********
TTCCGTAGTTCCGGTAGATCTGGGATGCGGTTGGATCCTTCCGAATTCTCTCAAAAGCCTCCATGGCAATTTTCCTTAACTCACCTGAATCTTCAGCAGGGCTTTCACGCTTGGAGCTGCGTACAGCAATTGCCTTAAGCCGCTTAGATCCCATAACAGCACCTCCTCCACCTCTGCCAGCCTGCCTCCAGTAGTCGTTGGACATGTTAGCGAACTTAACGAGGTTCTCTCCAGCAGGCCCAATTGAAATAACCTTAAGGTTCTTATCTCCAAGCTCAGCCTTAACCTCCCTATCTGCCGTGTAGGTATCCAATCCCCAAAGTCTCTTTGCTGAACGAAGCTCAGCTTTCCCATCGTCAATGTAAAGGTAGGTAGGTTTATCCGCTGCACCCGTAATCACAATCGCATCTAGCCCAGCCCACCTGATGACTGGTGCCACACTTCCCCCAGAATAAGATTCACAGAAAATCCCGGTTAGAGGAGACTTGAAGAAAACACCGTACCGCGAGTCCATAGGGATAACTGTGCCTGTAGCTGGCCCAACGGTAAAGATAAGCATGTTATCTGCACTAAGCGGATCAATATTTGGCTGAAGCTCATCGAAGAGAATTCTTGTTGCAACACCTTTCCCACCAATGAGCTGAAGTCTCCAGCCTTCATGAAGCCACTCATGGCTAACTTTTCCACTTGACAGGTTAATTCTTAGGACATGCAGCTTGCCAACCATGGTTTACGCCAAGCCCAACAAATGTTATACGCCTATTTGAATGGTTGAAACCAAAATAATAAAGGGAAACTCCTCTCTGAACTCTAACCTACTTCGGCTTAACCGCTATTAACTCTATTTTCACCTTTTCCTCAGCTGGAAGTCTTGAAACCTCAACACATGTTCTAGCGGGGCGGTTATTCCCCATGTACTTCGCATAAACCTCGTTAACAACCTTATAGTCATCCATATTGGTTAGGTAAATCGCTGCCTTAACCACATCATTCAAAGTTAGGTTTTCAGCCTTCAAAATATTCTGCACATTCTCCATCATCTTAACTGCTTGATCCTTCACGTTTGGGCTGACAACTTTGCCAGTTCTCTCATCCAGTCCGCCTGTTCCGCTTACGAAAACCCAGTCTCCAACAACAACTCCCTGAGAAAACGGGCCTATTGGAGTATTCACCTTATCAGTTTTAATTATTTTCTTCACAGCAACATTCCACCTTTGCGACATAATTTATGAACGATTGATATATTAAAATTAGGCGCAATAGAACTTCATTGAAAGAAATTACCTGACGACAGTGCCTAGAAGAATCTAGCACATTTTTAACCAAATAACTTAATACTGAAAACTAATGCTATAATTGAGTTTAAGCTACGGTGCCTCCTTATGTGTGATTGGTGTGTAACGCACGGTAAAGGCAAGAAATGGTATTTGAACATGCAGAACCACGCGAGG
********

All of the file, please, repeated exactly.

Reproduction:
TTCCGTAGTTCCGGTAGATCTGGGATGCGGTTGGATCCTTCCGAATTCTCTCAAAAGCCTCCATGGCAATTTTCCTTAACTCACCTGAATCTTCAGCAGGGCTTTCACGCTTGGAGCTGCGTACAGCAATTGCCTTAAGCCGCTTAGATCCCATAACAGCACCTCCTCCACCTCTGCCAGCCTGCCTCCAGTAGTCGTTGGACATGTTAGCGAACTTAACGAGGTTCTCTCCAGCAGGCCCAATTGAAATAACCTTAAGGTTCTTATCTCCAAGCTCAGCCTTAACCTCCCTATCTGCCGTGTAGGTATCCAATCCCCAAAGTCTCTTTGCTGAACGAAGCTCAGCTTTCCCATCGTCAATGTAAAGGTAGGTAGGTTTATCCGCTGCACCCGTAATCACAATCGCATCTAGCCCAGCCCACCTGATGACTGGTGCCACACTTCCCCCAGAATAAGATTCACAGAAAATCCCGGTTAGAGGAGACTTGAAGAAAACACCGTACCGCGAGTCCATAGGGATAACTGTGCCTGTAGCTGGCCCAACGGTAAAGATAAGCATGTTATCTGCACTAAGCGGATCAATATTTGGCTGAAGCTCATCGAAGAGAATTCTTGTTGCAACACCTTTCCCACCAATGAGCTGAAGTCTCCAGCCTTCATGAAGCCACTCATGGCTAACTTTTCCACTTGACAGGTTAATTCTTAGGACATGCAGCTTGCCAACCATGGTTTACGCCAAGCCCAACAAATGTTATACGCCTATTTGAATGGTTGAAACCAAAATAATAAAGGGAAACTCCTCTCTGAACTCTAACCTACTTCGGCTTAACCGCTATTAACTCTATTTTCACCTTTTCCTCAGCTGGAAGTCTTGAAACCTCAACACATGTTCTAGCGGGGCGGTTATTCCCCATGTACTTCGCATAAACCTCGTTAACAACCTTATAGTCATCCATATTGGTTAGGTAAATCGCTGCCTTAACCACATCATTCAAAGTTAGGTTTTCAGCCTTCAAAATATTCTGCACATTCTCCATCATCTTAACTGCTTGATCCTTCACGTTTGGGCTGACAACTTTGCCAGTTCTCTCATCCAGTCCGCCTGTTCCGCTTACGAAAACCCAGTCTCCAACAACAACTCCCTGAGAAAACGGGCCTATTGGAGTATTCACCTTATCAGTTTTAATTATTTTCTTCACAGCAACATTCCACCTTTGCGACATAATTTATGAACGATTGATATATTAAAATTAGGCGCAATAGAACTTCATTGAAAGAAATTACCTGACGACAGTGCCTAGAAGAATCTAGCACATTTTTAACCAAATAACTTAATACTGAAAACTAATGCTATAATTGAGTTTAAGCTACGGTGCCTCCTTATGTGTGATTGGTGTGTAACGCACGGTAAAGGCAAGAAATGGTATTTGAACATGCAGAACCACGCGAGG